The major difference between the Beijing and the London trials was that I was fully, publicly out and everyone knew. My competitors knew. Their coaches knew. Everyone in my field knew.   Prior to the games I was inundated with emails and messages, from all sorts of different people about my story and what they thought about it.  Dealing with the pressure was a new avenue that I learned to navigate. I trained for 10 years to make the US team. I already had enough pressure on myself to make the team.  At the same time, I felt additional pressure to succeed on behalf of the transgender community.  Even though there was no direct pressure, I did not want to disappoint all the people who said they looked up to me. I wanted to give them something to look up to.

While I threw a personal best of 70.48m at this year’s Trials (which is a meter better than my previous personal best), it was hard not to feel like I let people down who supported me. Most importantly, I felt like I let myself down. I missed out on making a team I spent my whole post-collegiate career trying to be a part of.  That was the hardest thing to get over.   We all hear about the amazing stories of those who made the team, but we don’t hear about those who don’t – the athletes who were so close. We don’t hear how hard it is to reconcile with the kind of loss and pain of trying to determine what is left in a career as an athlete at this level. I can tell you from my perspective it is incredibly hard.  Being that close to my dream has been one of the biggest struggles I have ever had to deal with.

Prior to the Olympics, I told myself that I threw really well and so I am happy with how I performed.  Yet, it wasn’t until watching the opening ceremonies that it all hit me. I thought I was stoic enough to watch the opening ceremonies but all I could think about was “I wish I was there.”  I felt disappointed that I was not competing in London, as I watched the games and remembered how close I had come to being there.  Now, the most recent issue of what’s next in my life is also complicated by my need/want to transition my gender.

Mostly, I wonder what’s next in terms of my career as an athlete. What do you do when throwing is the only thing you want to do, or that you feel you are really good at? I am lucky that I have found another job, yet what do I do with the free time after work when I would be practicing? When you have spent most of your days focused on one thing, something that you love to do, it is a huge hole that requires a lot of energy to fill. I spent the last 10 years focusing on track and school, so I didn’t have much of a social life.  I am now learning how to really get out and be active within any community that isn’t sports focused.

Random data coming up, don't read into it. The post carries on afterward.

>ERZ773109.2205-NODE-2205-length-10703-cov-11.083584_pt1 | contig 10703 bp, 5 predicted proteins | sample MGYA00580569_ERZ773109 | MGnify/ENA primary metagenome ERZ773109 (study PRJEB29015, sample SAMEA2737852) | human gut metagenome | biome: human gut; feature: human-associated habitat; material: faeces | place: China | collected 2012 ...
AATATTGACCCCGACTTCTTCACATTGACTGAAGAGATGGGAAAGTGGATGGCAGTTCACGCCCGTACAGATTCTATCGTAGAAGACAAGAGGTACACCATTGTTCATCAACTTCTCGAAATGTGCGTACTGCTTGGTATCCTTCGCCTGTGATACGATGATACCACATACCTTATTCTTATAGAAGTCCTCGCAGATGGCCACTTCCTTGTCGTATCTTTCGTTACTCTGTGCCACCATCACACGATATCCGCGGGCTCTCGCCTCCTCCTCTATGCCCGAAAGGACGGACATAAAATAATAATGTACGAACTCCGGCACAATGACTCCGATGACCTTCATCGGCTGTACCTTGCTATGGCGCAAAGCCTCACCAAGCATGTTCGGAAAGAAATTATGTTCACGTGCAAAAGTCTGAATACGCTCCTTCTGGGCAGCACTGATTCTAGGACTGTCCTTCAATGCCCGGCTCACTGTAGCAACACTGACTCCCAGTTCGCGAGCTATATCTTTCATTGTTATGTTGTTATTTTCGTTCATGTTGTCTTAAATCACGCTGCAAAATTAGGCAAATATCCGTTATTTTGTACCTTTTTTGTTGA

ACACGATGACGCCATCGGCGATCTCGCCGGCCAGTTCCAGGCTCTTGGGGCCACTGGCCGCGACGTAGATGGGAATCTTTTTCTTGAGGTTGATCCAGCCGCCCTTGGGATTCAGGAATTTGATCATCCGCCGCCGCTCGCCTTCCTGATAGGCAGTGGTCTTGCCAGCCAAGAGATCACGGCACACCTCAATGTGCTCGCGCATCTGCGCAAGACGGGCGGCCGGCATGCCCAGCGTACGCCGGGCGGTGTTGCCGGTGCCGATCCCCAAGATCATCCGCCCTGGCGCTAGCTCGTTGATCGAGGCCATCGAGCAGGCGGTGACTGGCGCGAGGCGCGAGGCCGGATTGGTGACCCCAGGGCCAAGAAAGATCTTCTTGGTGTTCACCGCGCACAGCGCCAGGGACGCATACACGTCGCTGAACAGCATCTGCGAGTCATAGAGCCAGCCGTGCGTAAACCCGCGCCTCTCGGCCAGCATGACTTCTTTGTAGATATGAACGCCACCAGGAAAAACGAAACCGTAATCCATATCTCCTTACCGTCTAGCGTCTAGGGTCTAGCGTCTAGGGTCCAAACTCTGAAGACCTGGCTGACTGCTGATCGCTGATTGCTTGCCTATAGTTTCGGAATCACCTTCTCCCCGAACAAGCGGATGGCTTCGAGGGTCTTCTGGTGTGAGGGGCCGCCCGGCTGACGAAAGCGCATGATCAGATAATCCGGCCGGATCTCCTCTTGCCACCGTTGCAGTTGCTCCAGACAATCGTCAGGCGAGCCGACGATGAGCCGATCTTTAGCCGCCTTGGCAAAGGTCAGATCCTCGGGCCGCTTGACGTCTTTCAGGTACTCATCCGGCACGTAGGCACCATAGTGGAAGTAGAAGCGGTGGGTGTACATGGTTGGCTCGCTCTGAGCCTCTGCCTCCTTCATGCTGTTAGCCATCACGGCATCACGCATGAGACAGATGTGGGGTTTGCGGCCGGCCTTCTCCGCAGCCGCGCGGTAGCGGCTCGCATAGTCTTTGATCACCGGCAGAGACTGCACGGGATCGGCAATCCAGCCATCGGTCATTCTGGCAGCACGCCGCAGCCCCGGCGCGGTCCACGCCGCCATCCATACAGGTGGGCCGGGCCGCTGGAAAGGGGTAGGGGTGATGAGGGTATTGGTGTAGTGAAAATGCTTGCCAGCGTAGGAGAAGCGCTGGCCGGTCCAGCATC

Competing at the Olympic Trials and being out as transgender was easy compared to this transition time in my life. I was doing what I know and what I love. I had the honor of competing at the highest level and loved every second of it. I lived for those big meets. But what’s next? Where do I go and how will it work? Another big meet could be in my future, but for this year, I will be watching the Olympics from afar.

Jeff Sheng’s Fearless Campaign

This week’s Winning Wednesday is from a founding advisory board member that has been working with Our Group from the beginning.  Jeff Sheng’s unifying Fearless Campaign has been a source of pride for all the members that have been involved and we are proud to support Fearless and Jeff in the current drive to make the full dream a reality.  Read Jeff Sheng’s message to the Our Group community below.

Dear Our Group,

As some of you may know, I am one of the founding advisors for OUR GROUP.  I became involved because of my photo project “Fearless,” a photo series that I began in 2003 about “out” LGBTQ high school and collegiate athletes, and since that time, have photographed over 150 athletes already, some of whom are on the board and active members of OUR GROUP.

What motivates me to continue working on this project, are the stories of high school and college athletes – brave young men and women who are sometimes one of the few “out” people in their entire school, let alone your sports teams.  These are the unheard acts of true heroism and courage, and it highly frustrates me that book publishers don’t see how powerful and important your lives truly are.  It’s why I have to fundraise on my own to self-publish this book, for its 10-year anniversary next year, so that I can finish “Fearless” into a large photo book next year.

As such, I am working on a Kickstarter campaign to raise $50,000 which will allow me to self-publish this work next year into a beautiful large photo book featuring their stories, as well as to fund at least 50 more photo shoots to reach a goal of over 200 athletes.  I just launched the drive last weekend, and already have over $5000 pledged.  Nike is sponsoring this drive with some really amazing Nike “Fearless” T-shirts, the same ones they printed for their employees when I exhibited my work on their campus two years ago.  You can read more about the different pledge levels and the gifts associated with them at the links below.  Also, if any of you would like to be part of the series, please let me know.  There is no charge at all to be in it (which is why this fundraising drive is so important).  All I ask is that you do your best to help publicize this so I can reach the $50,000 goal (if the goal isn’t met, then the project isn’t funded by Kickstarter and the shirts don’t get printed etc).

The link to help is here:




Thank you again,

Jeff Sheng

Sean Coyne’s story: hurdling against the odds to fight homophobia in sports

My story began when I was five years old, although I didn’t realize that until my mom reminded me of it many years later. One night when driving home, my mom noticed I was upset and asked me what was wrong. I told her that I didn’t like feeling different from the other boys and that I didn’t understand why they all wanted to watch Batman and Transformers but I wanted to watch The Little Mermaid and My Little Ponies.  She told me there was nothing wrong with being different and that I should watch whatever show I liked, and play with whatever toys made me happy.